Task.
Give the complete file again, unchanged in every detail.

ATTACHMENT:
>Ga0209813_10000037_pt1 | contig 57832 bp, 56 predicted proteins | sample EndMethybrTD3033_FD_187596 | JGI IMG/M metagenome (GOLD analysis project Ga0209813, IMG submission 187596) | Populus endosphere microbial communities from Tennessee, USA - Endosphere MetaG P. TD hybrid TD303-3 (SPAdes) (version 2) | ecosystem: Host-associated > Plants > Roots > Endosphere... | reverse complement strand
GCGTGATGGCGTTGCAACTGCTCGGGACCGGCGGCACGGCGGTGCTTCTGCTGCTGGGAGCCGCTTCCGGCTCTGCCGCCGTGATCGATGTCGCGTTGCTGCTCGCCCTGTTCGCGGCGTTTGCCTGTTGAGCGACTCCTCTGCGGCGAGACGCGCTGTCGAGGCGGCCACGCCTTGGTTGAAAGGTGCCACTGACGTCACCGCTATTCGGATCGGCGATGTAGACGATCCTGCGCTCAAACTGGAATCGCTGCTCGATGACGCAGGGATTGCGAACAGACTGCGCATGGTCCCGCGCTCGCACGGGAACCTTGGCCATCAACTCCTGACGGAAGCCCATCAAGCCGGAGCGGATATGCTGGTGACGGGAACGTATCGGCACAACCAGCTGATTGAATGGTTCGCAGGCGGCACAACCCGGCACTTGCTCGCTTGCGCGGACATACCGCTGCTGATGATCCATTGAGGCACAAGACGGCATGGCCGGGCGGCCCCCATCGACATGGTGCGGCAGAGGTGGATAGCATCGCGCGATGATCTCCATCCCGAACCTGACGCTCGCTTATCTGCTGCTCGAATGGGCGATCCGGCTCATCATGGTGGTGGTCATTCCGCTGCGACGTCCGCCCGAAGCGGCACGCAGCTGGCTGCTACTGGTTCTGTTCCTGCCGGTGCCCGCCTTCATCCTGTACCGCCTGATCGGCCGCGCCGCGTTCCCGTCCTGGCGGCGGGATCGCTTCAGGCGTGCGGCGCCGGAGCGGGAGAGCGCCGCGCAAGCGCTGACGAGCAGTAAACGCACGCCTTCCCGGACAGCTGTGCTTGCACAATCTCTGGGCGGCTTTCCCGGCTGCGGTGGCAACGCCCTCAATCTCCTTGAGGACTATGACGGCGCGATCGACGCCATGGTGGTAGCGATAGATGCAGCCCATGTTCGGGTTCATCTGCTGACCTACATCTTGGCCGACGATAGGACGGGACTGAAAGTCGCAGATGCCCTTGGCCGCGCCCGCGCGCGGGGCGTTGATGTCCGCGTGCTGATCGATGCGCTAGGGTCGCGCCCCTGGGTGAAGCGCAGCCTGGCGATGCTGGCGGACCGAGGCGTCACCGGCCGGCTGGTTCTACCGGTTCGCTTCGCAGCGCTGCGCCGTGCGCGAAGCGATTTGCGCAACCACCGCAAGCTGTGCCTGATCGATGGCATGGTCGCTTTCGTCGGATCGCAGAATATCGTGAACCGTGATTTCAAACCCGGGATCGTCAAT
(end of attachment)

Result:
>Ga0209813_10000037_pt1 | contig 57832 bp, 56 predicted proteins | sample EndMethybrTD3033_FD_187596 | JGI IMG/M metagenome (GOLD analysis project Ga0209813, IMG submission 187596) | Populus endosphere microbial communities from Tennessee, USA - Endosphere MetaG P. TD hybrid TD303-3 (SPAdes) (version 2) | ecosystem: Host-associated > Plants > Roots > Endosphere... | reverse complement strand
GCGTGATGGCGTTGCAACTGCTCGGGACCGGCGGCACGGCGGTGCTTCTGCTGCTGGGAGCCGCTTCCGGCTCTGCCGCCGTGATCGATGTCGCGTTGCTGCTCGCCCTGTTCGCGGCGTTTGCCTGTTGAGCGACTCCTCTGCGGCGAGACGCGCTGTCGAGGCGGCCACGCCTTGGTTGAAAGGTGCCACTGACGTCACCGCTATTCGGATCGGCGATGTAGACGATCCTGCGCTCAAACTGGAATCGCTGCTCGATGACGCAGGGATTGCGAACAGACTGCGCATGGTCCCGCGCTCGCACGGGAACCTTGGCCATCAACTCCTGACGGAAGCCCATCAAGCCGGAGCGGATATGCTGGTGACGGGAACGTATCGGCACAACCAGCTGATTGAATGGTTCGCAGGCGGCACAACCCGGCACTTGCTCGCTTGCGCGGACATACCGCTGCTGATGATCCATTGAGGCACAAGACGGCATGGCCGGGCGGCCCCCATCGACATGGTGCGGCAGAGGTGGATAGCATCGCGCGATGATCTCCATCCCGAACCTGACGCTCGCTTATCTGCTGCTCGAATGGGCGATCCGGCTCATCATGGTGGTGGTCATTCCGCTGCGACGTCCGCCCGAAGCGGCACGCAGCTGGCTGCTACTGGTTCTGTTCCTGCCGGTGCCCGCCTTCATCCTGTACCGCCTGATCGGCCGCGCCGCGTTCCCGTCCTGGCGGCGGGATCGCTTCAGGCGTGCGGCGCCGGAGCGGGAGAGCGCCGCGCAAGCGCTGACGAGCAGTAAACGCACGCCTTCCCGGACAGCTGTGCTTGCACAATCTCTGGGCGGCTTTCCCGGCTGCGGTGGCAACGCCCTCAATCTCCTTGAGGACTATGACGGCGCGATCGACGCCATGGTGGTAGCGATAGATGCAGCCCATGTTCGGGTTCATCTGCTGACCTACATCTTGGCCGACGATAGGACGGGACTGAAAGTCGCAGATGCCCTTGGCCGCGCCCGCGCGCGGGGCGTTGATGTCCGCGTGCTGATCGATGCGCTAGGGTCGCGCCCCTGGGTGAAGCGCAGCCTGGCGATGCTGGCGGACCGAGGCGTCACCGGCCGGCTGGTTCTACCGGTTCGCTTCGCAGCGCTGCGCCGTGCGCGAAGCGATTTGCGCAACCACCGCAAGCTGTGCCTGATCGATGGCATGGTCGCTTTCGTCGGATCGCAGAATATCGTGAACCGTGATTTCAAACCCGGGATCGTCAAT